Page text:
The images generated by capillary dynamolysis are largely repeatable, but they are difficult to evaluate and thorough training is required for the objective qualitative comparison of the images. With the help of specific evaluative criteria and/or existing reference sequences or types the images generated through capillary dynamolysis can be comprehensibly explained. This engagement with the images requires the researcher to establish an intensive relationship with nature and to develop a living and flexible way of thinking. This development starts with tasting and smelling the extracts and observing their colour, structure and other properties. Capillary dynamolysis is not an analytical method; it does not reveal which substances can be found in the juice and in what concentration, but it shows the multiple transformations of the substances during this process. This means the method can only be used to accompany a process, but it provides valuable information regarding qualitative changes of substances.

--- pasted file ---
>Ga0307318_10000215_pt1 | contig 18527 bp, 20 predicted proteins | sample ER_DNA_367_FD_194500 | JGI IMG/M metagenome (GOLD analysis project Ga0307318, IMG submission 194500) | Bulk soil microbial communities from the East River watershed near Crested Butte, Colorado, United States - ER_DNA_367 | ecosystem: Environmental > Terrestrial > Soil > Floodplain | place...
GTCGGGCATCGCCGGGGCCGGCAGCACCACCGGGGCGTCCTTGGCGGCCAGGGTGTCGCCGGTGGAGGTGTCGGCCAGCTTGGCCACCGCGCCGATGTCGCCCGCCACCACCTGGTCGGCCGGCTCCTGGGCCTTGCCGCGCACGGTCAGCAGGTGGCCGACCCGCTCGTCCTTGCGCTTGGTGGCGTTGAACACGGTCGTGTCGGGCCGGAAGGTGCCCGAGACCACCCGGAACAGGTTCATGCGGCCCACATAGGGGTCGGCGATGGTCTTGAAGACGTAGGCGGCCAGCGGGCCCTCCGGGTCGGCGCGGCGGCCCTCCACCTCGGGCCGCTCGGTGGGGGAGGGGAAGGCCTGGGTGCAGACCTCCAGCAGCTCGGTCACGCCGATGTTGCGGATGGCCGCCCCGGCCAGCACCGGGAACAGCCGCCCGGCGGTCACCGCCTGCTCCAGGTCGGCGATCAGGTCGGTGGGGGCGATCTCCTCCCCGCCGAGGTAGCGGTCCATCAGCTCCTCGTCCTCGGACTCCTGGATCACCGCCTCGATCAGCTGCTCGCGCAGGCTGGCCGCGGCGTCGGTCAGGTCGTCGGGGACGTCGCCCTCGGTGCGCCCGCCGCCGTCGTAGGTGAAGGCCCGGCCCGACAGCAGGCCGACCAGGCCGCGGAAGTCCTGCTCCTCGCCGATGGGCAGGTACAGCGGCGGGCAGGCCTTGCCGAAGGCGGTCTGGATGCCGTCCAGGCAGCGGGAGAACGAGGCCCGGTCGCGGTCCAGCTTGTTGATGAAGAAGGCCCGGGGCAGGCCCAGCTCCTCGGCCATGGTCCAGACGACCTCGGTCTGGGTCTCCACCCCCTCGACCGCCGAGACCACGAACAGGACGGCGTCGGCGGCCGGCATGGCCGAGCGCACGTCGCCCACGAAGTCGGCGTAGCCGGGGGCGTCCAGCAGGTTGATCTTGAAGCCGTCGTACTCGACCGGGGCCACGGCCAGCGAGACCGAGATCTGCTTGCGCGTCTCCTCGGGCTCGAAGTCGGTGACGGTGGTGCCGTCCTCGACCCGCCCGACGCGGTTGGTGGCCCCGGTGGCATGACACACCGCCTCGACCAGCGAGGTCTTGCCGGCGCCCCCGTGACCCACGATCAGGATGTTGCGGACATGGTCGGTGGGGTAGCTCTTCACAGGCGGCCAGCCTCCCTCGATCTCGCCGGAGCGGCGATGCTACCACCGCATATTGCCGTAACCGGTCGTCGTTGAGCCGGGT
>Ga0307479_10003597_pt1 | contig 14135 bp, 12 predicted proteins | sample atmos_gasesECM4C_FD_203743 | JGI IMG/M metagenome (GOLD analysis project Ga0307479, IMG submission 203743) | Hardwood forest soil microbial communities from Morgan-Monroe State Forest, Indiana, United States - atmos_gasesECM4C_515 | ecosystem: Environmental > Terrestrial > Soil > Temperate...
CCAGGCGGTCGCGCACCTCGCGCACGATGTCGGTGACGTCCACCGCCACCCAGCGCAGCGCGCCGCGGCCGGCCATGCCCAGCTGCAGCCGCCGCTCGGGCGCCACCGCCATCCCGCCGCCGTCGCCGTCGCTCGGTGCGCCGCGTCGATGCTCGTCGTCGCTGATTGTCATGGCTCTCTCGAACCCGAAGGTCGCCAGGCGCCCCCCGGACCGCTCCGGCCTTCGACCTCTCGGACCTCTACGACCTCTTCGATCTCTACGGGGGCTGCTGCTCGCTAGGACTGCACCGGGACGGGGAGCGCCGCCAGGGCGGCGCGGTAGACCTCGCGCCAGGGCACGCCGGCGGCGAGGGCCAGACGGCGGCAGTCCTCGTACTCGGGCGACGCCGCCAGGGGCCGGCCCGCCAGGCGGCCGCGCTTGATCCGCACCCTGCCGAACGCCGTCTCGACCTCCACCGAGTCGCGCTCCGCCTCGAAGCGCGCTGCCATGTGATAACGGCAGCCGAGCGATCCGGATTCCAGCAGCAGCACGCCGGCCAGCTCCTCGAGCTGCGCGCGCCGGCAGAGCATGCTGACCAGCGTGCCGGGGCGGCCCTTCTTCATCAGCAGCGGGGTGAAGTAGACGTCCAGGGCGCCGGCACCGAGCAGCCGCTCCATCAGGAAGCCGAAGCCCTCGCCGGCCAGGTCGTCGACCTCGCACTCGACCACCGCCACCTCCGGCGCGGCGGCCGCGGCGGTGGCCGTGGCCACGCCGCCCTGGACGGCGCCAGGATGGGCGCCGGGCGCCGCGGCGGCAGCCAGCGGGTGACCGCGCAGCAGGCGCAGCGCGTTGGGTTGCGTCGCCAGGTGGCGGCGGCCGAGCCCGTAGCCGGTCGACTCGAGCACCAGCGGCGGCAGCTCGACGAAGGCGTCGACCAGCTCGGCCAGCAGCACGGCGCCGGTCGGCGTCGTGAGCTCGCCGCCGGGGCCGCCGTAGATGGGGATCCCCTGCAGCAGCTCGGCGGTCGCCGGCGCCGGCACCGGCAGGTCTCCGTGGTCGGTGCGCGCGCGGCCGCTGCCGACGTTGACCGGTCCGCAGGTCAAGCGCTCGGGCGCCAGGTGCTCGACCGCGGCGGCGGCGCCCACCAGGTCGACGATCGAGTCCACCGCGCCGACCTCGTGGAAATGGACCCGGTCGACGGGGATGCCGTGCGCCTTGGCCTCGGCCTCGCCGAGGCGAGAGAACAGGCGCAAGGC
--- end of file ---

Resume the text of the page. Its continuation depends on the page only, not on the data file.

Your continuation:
As a pharmacist I find the images created by capillary dynamolysis enriching, as they can open up deeper insights into the changes of plant organs over the course of the year. Even in the organs of a perennial bulb, which does not change much outwardly during one year, much happens in connection with the organs that lie above the earth, as one can see from colour and form changes and from the whole dynamic development, the harmony and aesthetics of the image. These images helped me to determine the harvest time more precisely or to select the plant organs in new developments because they reveal, for example, how deeply the blossoming impulse reached into other parts of the plants.[7],[8] The transformation of the juices through pharmaceutical processes could also be observed, a fact that is highly relevant for the composition of medicines.